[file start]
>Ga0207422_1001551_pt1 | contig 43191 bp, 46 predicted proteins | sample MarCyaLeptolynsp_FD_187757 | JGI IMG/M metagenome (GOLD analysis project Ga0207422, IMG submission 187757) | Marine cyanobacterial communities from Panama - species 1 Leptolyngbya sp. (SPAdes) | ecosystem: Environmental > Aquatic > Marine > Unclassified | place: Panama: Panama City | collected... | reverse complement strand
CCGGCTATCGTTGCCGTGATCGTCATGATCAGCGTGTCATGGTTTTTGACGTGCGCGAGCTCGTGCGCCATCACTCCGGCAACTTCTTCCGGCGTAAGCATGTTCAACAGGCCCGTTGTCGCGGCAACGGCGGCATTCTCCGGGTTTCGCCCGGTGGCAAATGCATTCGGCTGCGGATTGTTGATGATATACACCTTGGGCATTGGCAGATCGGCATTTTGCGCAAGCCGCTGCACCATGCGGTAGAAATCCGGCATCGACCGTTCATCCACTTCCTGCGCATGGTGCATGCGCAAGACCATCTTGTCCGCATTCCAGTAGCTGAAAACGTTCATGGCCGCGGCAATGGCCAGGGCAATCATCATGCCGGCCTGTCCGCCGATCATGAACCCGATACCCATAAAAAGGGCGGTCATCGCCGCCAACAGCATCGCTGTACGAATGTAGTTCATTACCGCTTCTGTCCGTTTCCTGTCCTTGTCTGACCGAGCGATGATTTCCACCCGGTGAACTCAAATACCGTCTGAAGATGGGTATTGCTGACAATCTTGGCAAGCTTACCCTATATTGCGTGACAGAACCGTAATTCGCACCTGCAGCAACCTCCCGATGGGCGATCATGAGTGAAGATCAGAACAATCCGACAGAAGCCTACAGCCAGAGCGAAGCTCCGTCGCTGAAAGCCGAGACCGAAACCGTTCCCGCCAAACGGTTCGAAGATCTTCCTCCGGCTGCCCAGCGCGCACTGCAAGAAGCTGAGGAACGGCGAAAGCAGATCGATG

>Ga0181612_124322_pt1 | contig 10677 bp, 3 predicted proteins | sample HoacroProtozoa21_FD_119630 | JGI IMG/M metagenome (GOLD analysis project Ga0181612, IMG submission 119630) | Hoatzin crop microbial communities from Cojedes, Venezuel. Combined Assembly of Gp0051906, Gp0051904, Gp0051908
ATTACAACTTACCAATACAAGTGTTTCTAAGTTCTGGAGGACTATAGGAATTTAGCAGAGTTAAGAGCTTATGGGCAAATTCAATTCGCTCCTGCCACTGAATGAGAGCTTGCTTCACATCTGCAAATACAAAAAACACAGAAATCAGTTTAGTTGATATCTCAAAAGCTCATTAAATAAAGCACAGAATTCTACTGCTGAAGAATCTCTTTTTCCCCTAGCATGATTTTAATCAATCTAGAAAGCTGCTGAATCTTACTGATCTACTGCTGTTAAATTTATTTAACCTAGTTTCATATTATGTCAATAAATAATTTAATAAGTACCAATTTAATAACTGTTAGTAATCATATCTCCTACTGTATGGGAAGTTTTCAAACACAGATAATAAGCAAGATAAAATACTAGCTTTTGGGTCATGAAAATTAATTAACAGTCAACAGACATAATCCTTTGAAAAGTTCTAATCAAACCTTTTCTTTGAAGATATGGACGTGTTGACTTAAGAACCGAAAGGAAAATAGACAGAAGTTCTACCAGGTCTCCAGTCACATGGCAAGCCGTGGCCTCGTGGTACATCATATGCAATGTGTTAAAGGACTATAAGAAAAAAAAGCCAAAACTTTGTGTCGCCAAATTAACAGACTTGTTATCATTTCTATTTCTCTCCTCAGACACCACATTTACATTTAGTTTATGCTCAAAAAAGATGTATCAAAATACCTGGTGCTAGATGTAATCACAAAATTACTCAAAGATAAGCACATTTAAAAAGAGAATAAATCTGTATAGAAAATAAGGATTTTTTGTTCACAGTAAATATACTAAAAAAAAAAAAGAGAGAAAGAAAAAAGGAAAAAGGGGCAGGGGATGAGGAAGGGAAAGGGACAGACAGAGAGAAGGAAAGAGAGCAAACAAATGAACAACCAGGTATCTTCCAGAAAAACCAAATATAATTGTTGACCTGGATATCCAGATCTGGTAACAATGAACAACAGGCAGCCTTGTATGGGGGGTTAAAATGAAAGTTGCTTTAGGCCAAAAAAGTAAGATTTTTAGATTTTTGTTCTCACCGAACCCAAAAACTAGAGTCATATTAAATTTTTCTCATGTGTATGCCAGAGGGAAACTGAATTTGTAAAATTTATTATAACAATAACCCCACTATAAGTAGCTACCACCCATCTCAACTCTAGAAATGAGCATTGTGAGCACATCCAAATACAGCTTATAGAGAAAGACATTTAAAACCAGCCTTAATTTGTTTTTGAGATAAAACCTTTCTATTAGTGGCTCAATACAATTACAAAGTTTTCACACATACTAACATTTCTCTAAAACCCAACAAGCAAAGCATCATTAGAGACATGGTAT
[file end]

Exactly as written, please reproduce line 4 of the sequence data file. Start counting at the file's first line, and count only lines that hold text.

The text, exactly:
ATTACAACTTACCAATACAAGTGTTTCTAAGTTCTGGAGGACTATAGGAATTTAGCAGAGTTAAGAGCTTATGGGCAAATTCAATTCGCTCCTGCCACTGAATGAGAGCTTGCTTCACATCTGCAAATACAAAAAACACAGAAATCAGTTTAGTTGATATCTCAAAAGCTCATTAAATAAAGCACAGAATTCTACTGCTGAAGAATCTCTTTTTCCCCTAGCATGATTTTAATCAATCTAGAAAGCTGCTGAATCTTACTGATCTACTGCTGTTAAATTTATTTAACCTAGTTTCATATTATGTCAATAAATAATTTAATAAGTACCAATTTAATAACTGTTAGTAATCATATCTCCTACTGTATGGGAAGTTTTCAAACACAGATAATAAGCAAGATAAAATACTAGCTTTTGGGTCATGAAAATTAATTAACAGTCAACAGACATAATCCTTTGAAAAGTTCTAATCAAACCTTTTCTTTGAAGATATGGACGTGTTGACTTAAGAACCGAAAGGAAAATAGACAGAAGTTCTACCAGGTCTCCAGTCACATGGCAAGCCGTGGCCTCGTGGTACATCATATGCAATGTGTTAAAGGACTATAAGAAAAAAAAGCCAAAACTTTGTGTCGCCAAATTAACAGACTTGTTATCATTTCTATTTCTCTCCTCAGACACCACATTTACATTTAGTTTATGCTCAAAAAAGATGTATCAAAATACCTGGTGCTAGATGTAATCACAAAATTACTCAAAGATAAGCACATTTAAAAAGAGAATAAATCTGTATAGAAAATAAGGATTTTTTGTTCACAGTAAATATACTAAAAAAAAAAAAGAGAGAAAGAAAAAAGGAAAAAGGGGCAGGGGATGAGGAAGGGAAAGGGACAGACAGAGAGAAGGAAAGAGAGCAAACAAATGAACAACCAGGTATCTTCCAGAAAAACCAAATATAATTGTTGACCTGGATATCCAGATCTGGTAACAATGAACAACAGGCAGCCTTGTATGGGGGGTTAAAATGAAAGTTGCTTTAGGCCAAAAAAGTAAGATTTTTAGATTTTTGTTCTCACCGAACCCAAAAACTAGAGTCATATTAAATTTTTCTCATGTGTATGCCAGAGGGAAACTGAATTTGTAAAATTTATTATAACAATAACCCCACTATAAGTAGCTACCACCCATCTCAACTCTAGAAATGAGCATTGTGAGCACATCCAAATACAGCTTATAGAGAAAGACATTTAAAACCAGCCTTAATTTGTTTTTGAGATAAAACCTTTCTATTAGTGGCTCAATACAATTACAAAGTTTTCACACATACTAACATTTCTCTAAAACCCAACAAGCAAAGCATCATTAGAGACATGGTAT